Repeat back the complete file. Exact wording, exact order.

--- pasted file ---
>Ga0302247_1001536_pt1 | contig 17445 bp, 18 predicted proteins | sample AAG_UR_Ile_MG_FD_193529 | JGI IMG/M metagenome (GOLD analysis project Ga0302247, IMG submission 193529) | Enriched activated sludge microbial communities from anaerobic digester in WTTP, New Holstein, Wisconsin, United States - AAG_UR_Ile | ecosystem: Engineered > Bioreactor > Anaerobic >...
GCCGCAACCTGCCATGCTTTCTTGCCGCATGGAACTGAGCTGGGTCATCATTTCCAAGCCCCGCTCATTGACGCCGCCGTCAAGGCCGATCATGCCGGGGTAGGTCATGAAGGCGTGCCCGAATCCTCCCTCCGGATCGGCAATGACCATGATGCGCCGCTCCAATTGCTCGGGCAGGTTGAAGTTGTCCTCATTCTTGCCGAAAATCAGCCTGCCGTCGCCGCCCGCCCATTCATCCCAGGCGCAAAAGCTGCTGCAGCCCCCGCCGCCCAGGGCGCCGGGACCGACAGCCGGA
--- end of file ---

>Ga0302247_1001536_pt1 | contig 17445 bp, 18 predicted proteins | sample AAG_UR_Ile_MG_FD_193529 | JGI IMG/M metagenome (GOLD analysis project Ga0302247, IMG submission 193529) | Enriched activated sludge microbial communities from anaerobic digester in WTTP, New Holstein, Wisconsin, United States - AAG_UR_Ile | ecosystem: Engineered > Bioreactor > Anaerobic >...
GCCGCAACCTGCCATGCTTTCTTGCCGCATGGAACTGAGCTGGGTCATCATTTCCAAGCCCCGCTCATTGACGCCGCCGTCAAGGCCGATCATGCCGGGGTAGGTCATGAAGGCGTGCCCGAATCCTCCCTCCGGATCGGCAATGACCATGATGCGCCGCTCCAATTGCTCGGGCAGGTTGAAGTTGTCCTCATTCTTGCCGAAAATCAGCCTGCCGTCGCCGCCCGCCCATTCATCCCAGGCGCAAAAGCTGCTGCAGCCCCCGCCGCCCAGGGCGCCGGGACCGACAGCCGGA